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Driving Options for Those With a Health or Medical Disability

For those with a medical disability, it remains important that you still have the freedom to get out and about and lead your daily life. This can include going to work, doing the shopping, socialising, visiting family and anything else. Fortunately, this has been made easier than ever in recent times thanks to advances which enable people with a range of disabilities to safely get behind the wheel of a car.


Adaptations to modern day automobiles can include hand controls such as a push/pull device for braking and accelerating, a steering ball instead of a steering wheel and a range of pedal modifications to help those that struggle to use the pedals safely.

choosing a wheelchair

In addition to these adaptations, there are also wheelchair accessible vehicles (WAVs) to consider. These automobiles have been adapted to help wheelchair users either safely access the car (via a ramp or lift) and then they can either safely ride as a passenger, or in some cases drive the car too. WAVs are fantastic for families where somebody requires the use of a wheelchair as they can make daily life much easier and you do not have to rely on public transportation.


These automobiles can be made available as part of the fantastic Motability Scheme. This scheme allows those that receive mobility allowance to exchange this for a lease on an automobile (complete with insurance). The Motability Scheme can also pay for up to 40 hours of lessons if you are learning to drive.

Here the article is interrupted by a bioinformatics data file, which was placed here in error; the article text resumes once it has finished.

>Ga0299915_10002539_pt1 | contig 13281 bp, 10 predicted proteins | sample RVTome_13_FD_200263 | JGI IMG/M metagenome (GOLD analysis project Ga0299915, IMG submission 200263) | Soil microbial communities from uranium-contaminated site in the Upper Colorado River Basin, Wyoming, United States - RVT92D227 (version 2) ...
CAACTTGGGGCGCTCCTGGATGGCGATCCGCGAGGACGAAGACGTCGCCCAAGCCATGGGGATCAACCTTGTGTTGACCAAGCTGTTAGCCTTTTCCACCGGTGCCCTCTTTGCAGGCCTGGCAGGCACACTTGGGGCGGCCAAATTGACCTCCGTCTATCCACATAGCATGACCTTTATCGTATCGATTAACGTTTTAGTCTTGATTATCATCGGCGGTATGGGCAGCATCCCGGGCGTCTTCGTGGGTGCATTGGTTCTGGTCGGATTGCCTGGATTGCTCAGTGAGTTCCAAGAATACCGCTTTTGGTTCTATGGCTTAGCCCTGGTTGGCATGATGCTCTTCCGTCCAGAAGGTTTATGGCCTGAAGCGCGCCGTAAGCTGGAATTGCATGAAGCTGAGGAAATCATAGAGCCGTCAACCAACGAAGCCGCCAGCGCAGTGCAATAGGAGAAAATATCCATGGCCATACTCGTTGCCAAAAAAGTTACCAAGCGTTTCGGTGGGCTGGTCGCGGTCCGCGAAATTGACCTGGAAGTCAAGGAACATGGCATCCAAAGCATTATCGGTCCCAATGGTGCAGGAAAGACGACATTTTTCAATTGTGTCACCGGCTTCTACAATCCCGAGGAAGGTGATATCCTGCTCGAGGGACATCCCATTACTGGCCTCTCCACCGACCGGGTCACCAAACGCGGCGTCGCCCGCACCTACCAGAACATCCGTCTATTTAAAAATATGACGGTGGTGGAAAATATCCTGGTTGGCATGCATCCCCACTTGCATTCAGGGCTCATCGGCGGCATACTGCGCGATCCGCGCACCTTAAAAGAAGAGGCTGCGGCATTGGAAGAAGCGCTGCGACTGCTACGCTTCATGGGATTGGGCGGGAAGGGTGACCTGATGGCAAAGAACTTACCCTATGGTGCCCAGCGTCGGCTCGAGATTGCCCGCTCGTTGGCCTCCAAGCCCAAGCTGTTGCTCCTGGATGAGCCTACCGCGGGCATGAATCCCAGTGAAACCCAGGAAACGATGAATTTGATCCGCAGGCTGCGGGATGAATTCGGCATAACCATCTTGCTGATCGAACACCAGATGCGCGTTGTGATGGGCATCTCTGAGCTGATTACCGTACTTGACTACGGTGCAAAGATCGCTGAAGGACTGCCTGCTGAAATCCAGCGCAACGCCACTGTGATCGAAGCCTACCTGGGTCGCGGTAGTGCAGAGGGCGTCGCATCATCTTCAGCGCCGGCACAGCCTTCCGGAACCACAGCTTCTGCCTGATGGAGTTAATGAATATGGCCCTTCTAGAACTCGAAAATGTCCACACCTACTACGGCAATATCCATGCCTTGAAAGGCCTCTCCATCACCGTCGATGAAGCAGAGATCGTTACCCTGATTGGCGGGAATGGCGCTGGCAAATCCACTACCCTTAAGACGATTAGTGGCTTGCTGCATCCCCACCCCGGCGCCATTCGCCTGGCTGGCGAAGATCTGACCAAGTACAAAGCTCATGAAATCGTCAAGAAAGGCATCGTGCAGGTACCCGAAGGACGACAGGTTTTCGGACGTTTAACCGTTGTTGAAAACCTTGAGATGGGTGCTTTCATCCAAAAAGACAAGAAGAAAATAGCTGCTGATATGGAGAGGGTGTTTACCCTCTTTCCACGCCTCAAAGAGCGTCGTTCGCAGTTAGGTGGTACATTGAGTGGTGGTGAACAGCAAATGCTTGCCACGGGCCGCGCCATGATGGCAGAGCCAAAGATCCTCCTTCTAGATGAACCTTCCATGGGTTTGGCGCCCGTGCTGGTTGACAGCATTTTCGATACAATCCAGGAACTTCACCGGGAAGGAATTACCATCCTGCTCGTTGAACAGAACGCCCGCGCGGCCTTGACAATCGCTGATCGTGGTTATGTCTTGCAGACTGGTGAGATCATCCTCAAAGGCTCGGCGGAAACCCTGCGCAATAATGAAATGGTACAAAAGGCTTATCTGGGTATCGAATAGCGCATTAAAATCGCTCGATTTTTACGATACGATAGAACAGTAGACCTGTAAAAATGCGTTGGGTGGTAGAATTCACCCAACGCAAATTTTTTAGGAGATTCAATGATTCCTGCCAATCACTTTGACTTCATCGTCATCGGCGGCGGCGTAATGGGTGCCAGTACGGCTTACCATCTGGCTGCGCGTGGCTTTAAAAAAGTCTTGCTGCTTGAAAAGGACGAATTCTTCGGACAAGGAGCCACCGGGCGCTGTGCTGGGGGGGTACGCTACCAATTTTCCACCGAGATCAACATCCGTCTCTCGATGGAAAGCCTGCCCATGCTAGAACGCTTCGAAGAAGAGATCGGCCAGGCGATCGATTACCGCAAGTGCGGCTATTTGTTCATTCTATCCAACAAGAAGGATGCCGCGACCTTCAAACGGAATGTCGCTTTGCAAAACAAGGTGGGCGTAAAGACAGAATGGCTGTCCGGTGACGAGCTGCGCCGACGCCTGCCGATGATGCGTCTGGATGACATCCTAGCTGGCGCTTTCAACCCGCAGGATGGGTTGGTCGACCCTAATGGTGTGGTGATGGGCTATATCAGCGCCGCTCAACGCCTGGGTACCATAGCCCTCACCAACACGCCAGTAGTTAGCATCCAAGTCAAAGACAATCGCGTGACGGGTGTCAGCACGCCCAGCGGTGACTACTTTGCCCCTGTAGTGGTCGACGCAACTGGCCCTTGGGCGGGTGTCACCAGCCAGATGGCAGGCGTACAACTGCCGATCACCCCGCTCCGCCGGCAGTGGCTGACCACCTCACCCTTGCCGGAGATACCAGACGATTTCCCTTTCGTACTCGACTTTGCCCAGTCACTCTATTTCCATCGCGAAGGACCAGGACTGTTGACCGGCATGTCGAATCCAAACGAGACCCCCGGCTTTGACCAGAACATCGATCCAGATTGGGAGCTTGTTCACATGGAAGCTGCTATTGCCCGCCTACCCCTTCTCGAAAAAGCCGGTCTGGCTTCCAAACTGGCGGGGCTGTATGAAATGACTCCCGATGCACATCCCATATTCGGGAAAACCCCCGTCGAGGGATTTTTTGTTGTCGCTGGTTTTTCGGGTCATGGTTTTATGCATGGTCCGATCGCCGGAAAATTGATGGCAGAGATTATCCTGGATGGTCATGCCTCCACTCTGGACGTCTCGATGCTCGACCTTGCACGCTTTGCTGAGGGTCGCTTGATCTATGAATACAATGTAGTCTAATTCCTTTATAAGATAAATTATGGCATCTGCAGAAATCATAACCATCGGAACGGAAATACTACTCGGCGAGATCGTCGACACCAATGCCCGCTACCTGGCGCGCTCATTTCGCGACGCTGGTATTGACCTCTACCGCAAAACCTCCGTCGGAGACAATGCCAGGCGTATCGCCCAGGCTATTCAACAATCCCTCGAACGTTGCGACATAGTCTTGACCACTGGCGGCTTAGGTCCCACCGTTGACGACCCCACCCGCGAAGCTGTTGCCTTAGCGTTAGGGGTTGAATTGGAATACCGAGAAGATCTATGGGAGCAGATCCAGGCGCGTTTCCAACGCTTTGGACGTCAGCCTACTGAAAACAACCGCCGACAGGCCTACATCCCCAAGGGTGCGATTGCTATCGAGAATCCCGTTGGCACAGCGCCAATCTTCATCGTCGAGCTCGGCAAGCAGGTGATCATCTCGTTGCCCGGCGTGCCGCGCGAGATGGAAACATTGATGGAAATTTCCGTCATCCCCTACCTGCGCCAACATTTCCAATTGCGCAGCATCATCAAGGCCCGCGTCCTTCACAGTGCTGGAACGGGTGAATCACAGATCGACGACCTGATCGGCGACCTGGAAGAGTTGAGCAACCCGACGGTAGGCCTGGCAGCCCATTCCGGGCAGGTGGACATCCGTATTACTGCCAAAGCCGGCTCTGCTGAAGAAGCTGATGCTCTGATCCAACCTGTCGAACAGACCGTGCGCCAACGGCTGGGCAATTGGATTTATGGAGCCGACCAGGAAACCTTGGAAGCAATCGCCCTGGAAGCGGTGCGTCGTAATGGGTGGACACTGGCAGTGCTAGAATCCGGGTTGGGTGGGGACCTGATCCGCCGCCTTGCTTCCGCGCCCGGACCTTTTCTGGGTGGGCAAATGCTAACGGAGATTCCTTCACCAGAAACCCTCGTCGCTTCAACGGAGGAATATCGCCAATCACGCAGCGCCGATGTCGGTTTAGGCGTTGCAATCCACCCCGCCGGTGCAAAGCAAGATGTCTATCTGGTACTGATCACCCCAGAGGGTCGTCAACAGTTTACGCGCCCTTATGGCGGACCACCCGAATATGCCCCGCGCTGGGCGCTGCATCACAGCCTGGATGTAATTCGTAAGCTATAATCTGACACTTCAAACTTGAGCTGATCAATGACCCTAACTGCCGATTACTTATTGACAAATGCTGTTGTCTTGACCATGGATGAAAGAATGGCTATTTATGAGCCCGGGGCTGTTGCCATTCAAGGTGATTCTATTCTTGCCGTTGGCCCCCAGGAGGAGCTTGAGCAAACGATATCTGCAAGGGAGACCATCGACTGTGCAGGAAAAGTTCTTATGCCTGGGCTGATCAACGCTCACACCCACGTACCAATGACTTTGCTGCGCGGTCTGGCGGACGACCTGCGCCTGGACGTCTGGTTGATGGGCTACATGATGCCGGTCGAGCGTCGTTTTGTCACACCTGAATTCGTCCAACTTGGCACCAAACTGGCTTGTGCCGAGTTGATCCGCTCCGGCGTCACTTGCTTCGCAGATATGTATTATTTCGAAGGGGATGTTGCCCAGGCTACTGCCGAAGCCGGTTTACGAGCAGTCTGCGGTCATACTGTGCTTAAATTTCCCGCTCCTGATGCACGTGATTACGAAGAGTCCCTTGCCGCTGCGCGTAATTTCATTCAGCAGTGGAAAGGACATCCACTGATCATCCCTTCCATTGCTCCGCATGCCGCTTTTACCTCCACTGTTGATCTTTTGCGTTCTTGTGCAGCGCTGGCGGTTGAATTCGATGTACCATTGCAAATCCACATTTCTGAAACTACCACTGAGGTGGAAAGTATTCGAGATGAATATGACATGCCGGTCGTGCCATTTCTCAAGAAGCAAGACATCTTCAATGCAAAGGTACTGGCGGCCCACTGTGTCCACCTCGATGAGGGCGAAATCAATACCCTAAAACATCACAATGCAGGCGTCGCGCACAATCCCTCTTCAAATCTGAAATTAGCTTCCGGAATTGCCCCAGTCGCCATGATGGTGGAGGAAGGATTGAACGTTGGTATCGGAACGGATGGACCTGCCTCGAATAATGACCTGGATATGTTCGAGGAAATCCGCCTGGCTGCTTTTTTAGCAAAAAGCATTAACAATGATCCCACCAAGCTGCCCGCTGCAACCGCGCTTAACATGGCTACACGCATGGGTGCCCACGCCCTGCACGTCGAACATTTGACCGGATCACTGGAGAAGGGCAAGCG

Learning to Drive
For those with a medical disability who need to learn how to drive, it is worth enlisting a specialist driving instructor that knows how to teach motorists in adapted vehicles. Once you are ready, you will need to pass the same test that everybody else does. After passing, you are licensed to drive but only automobiles with the same adaptation(s) that you passed the test in. You must inform the DVLA if your condition changes at any point.

Joining the Roads

You must also arrange insurance prior to driving on the roads. This should not be an issue, as an insurer is not allowed to refuse or charge higher premiums if you have a disability (unless it makes you higher risk). Disabled motorists can also benefit from zero road tax, a Blue Badge which allows you to park closer to certain places and concessions on some bridges, tunnels and crossings.

Having independence and being able to get out and lead a daily life is hugely important for those with a medical disability. This can be difficult if you do not have access to an automobile, but there are now many excellent adaptations that allow people with a wide range of disabilities to learn to drive and enjoy a great sense of freedom and independence.

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